Take care and keep in touch. Deb


  9. This statement – Such feelings are normal, and they usually pass after a short time. This is not the case with depressive illness. – is true. There is an effective way of treating panic disorders.

    Your post was well written and informative.

    Thank you.


    1. Thanks for the comment, and welcome to the blogging world. I think we still have a long ways to go regarding stigma, but hopefully if we can educate that we are not all “nuts”, “crazy” or “lunatics” who deserve nothing better than to be locked in an institution, then it is a start. I will also link your blog on mine.


  10. Thank you so very much for both your comment, and I appreciate you recommending my site. I started this site back in 2007 and always post things that I thought would interest me and others. We all have to stick together, so anything related to mental illness I try to post. Keeping abreast of things can certainly aid somewhat in recovery. If you have any suggestions, by all means send me a note.


  11. There is so much missunderstanding in regards to mental illness that people need sites like this to sort out some of their fears. It is so easy to feel lost and lonely in your suffering. Reading a post like this hleps people feel less alone and more helpful. As a psychiatrist, I can say that I am very happy I found your blog and I will highly recommend it to my patients.


  12. I am a severe OCD sufferer and often find it difficult to juggle my mental preoccupations and work, having to keep the money coming in to look after my family. It’s a really tough challenge sometimes, especially when one’s mental conditions are stigmatised, laughed at an sniped by “normal” people and workmates ( note inverted commas for that word! ). My colleagues gossip about my condition without having the slightest understanding of it.

    OCD has a popular image of the guy who neurotically worries if he left the tap running, or the gas on, or washes his hands too much….that is the easy part of it ! Let me assure you — many OCD sufferers are blighted by far far far worse delusions than those popular images of OCD…. It’s a tough,tough road, and I say, thanks for your great site — I look forward to searching it for good articles.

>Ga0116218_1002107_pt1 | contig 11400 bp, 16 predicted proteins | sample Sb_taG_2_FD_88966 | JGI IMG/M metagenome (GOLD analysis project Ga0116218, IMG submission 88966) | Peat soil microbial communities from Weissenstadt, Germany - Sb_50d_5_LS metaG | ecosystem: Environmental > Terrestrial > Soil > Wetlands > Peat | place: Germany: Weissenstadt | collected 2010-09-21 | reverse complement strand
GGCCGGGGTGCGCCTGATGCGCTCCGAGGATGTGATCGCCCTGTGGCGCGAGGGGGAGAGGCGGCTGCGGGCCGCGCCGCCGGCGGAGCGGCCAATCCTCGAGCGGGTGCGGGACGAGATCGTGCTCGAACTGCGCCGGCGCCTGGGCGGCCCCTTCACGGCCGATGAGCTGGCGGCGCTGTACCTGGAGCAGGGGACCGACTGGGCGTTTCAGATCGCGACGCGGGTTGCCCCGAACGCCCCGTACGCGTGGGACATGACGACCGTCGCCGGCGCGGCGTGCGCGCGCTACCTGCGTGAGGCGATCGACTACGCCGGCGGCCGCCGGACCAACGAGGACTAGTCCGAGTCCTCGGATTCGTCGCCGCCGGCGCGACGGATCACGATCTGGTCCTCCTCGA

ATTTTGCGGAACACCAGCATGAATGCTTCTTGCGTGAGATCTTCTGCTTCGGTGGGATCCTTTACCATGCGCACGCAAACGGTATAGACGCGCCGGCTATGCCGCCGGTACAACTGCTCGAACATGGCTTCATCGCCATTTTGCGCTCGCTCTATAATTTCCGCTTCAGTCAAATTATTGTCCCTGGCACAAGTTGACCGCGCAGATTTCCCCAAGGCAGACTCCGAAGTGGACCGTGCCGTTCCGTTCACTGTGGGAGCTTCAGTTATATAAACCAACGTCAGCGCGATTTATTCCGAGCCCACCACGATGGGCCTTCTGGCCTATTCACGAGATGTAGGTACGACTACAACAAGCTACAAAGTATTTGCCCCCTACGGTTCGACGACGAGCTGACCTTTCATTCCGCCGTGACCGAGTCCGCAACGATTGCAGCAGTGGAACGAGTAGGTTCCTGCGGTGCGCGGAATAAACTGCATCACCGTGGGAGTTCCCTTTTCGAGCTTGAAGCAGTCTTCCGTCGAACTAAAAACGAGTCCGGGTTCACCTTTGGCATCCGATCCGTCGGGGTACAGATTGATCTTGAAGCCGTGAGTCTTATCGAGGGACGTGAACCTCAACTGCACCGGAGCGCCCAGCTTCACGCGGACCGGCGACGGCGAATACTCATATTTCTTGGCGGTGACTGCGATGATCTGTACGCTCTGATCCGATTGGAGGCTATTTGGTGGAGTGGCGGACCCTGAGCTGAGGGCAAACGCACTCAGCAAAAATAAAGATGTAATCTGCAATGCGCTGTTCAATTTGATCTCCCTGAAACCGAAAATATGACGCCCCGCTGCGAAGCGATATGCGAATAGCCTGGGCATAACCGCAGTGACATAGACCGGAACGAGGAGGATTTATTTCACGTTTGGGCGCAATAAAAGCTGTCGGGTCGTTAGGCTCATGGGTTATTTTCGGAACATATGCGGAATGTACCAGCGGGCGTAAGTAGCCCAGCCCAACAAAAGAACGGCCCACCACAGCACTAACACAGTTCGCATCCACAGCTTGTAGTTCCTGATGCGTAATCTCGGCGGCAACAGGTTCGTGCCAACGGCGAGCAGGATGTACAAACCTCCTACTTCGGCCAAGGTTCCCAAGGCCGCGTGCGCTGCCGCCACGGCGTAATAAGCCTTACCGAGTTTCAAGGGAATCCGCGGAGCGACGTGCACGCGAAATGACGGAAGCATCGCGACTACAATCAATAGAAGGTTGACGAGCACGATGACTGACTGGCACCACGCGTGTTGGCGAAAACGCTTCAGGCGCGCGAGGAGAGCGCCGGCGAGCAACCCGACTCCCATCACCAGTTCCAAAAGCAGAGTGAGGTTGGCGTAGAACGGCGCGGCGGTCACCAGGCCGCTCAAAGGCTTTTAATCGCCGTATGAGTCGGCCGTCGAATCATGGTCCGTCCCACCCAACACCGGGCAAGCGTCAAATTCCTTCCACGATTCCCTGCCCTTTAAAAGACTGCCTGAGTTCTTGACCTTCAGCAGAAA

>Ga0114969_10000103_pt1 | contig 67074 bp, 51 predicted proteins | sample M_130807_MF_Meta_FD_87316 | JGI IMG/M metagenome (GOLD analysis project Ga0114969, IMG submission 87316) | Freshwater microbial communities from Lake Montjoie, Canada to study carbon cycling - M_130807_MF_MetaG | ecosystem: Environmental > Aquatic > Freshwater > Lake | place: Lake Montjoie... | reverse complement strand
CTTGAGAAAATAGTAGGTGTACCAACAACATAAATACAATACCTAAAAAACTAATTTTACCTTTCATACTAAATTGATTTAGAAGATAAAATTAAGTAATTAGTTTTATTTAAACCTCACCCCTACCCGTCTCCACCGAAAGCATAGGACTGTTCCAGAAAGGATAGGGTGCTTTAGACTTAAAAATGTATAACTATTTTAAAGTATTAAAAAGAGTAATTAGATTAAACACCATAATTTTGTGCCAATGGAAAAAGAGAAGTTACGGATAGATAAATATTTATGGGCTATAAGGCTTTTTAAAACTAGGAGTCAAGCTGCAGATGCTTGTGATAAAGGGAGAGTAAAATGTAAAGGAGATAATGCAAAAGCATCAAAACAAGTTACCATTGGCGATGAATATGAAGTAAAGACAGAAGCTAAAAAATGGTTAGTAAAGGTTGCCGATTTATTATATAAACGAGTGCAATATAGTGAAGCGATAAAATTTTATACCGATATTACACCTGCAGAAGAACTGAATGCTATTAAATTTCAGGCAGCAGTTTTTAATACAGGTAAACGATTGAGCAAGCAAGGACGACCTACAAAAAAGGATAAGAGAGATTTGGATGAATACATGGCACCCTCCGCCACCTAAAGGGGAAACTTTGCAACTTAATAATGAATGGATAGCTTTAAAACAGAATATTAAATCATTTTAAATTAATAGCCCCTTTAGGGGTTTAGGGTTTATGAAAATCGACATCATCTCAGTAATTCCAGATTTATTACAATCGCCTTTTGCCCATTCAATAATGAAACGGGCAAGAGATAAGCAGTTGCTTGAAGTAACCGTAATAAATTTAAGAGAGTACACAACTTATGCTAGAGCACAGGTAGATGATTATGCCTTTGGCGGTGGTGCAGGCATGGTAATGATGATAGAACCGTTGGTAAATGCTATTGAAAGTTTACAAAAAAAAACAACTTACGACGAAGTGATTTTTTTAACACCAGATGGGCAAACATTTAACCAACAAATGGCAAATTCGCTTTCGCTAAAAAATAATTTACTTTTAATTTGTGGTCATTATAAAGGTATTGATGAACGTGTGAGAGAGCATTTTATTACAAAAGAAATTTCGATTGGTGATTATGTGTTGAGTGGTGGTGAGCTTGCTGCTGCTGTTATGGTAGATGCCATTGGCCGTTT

Happy Xmas to all sufferers and strugglers and outsiders and those afflicted by unwanted mental states!


    1. I can only imagine the tough, tough road with SEVERE OCD. I can barely make it to the bus stop after checking the house repeatedly for possible fire hazards and tap drips. This is a true illness and for sure completely unfair to be ostracized for something we have no control of. See if the shoe was on the other foot with your colleagues.

      Hope you had a good Xmas.


  13. Thank you so much for visiting and your compliment. And yes, living with stigma everyday is a way of life unfortunately. But that’s ok, we know who we are, and this is not our fault and did nothing to deserve this.


  14. This is an awesome site. You provide so much good information and you write much better than I do.

    I also have a blog that focuses on mental illness and how it relates to Christianity. Sadly, stigma is everywhere but it’s good to see that the walls are slowly coming down. God bless you in your efforts! Allan